Day 6 of my virtual advent calendar, about stuff I like in SQL Server 2008..
Using a relational database to store structures like the hierarchy of a company or the product catalogue usually involves one of two techniques:
- Have a table for each level in the hierarchy with a foreign primary key relationship to represent the parent child relationship. This works fine where the depth (number of levels) in the hierarchy is known.
- Have a self join in the table e.g. a member of staff would have the id of their manager in a manager id column which refer to the staff id of the manager in the same table. This means that the number of levels in the hierarchy is not predetermined and so the schema doesn’t have to be changed if the business introduces new levels.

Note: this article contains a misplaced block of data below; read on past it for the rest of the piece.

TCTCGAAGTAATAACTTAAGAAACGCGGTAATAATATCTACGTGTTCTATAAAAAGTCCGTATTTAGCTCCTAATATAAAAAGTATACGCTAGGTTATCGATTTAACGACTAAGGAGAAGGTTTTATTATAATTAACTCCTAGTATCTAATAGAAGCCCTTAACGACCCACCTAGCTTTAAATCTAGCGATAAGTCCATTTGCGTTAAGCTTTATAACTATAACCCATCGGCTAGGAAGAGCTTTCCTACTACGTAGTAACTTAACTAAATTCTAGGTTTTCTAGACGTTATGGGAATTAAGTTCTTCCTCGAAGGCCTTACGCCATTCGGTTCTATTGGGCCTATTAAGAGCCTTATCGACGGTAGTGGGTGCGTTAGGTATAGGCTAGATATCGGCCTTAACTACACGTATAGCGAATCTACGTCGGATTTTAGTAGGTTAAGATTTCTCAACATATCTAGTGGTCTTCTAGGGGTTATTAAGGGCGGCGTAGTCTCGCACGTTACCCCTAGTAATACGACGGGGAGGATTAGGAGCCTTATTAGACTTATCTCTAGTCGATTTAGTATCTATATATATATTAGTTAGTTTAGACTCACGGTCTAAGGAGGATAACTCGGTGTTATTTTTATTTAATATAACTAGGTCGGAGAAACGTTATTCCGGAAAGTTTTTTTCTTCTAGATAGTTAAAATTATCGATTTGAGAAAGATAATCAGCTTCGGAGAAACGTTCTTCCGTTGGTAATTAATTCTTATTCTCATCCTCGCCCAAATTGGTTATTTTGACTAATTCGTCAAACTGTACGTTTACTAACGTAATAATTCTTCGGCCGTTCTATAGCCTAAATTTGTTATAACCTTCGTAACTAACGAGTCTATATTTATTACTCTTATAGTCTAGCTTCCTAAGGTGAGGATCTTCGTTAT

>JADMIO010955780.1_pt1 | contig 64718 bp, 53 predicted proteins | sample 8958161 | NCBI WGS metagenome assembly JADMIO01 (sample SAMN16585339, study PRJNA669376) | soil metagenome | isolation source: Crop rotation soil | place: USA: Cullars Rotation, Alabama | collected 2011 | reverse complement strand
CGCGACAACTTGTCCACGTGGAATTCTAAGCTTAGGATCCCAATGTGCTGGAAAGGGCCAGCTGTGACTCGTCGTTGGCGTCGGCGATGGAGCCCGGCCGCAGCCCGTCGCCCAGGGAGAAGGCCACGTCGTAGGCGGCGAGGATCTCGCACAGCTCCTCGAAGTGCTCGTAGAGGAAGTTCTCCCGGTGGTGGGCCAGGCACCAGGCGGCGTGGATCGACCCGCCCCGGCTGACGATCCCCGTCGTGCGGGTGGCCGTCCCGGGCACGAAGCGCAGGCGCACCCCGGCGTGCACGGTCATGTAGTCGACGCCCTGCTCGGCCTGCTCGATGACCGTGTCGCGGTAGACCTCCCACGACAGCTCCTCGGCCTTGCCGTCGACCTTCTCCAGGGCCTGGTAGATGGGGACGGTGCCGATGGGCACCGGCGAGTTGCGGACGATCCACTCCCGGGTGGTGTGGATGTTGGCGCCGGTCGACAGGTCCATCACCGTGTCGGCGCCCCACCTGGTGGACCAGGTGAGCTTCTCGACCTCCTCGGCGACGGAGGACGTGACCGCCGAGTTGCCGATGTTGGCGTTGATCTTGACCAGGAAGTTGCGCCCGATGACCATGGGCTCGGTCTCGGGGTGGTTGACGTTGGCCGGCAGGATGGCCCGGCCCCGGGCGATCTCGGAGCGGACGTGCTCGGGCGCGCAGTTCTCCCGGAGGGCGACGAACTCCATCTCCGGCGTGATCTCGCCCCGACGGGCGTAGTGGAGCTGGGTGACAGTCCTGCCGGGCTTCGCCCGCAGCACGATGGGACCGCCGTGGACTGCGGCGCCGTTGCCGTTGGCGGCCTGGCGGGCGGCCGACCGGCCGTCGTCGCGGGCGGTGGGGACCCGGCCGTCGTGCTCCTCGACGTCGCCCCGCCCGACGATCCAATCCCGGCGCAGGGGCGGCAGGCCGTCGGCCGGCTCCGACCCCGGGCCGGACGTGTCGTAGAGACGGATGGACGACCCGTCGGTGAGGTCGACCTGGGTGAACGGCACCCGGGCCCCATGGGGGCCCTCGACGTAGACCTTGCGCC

The downside of this self join approach is that is slow to navigate and awkward to report on. So In SQL Server 2008 there is a new HierarchyID data type. This stores the structure of the hierarchy in a system defined user defined type (UDT) like there is in SQL Server for spatial data. and like spatial data there are three things you get:
- the data type itself
- functions to make it work e.g. tostring(), reparent(), GetParent(), GetDescendant() etc.
- indexing to make it fast.
Of course this is one new feature which will require development time, but it is a lot faster and intuitive then self joins while having the same advantage of not requiring schema changes to reflect changes in the number of levels you need.
If you want to try it then I have put a simple example in this separate article on my blog.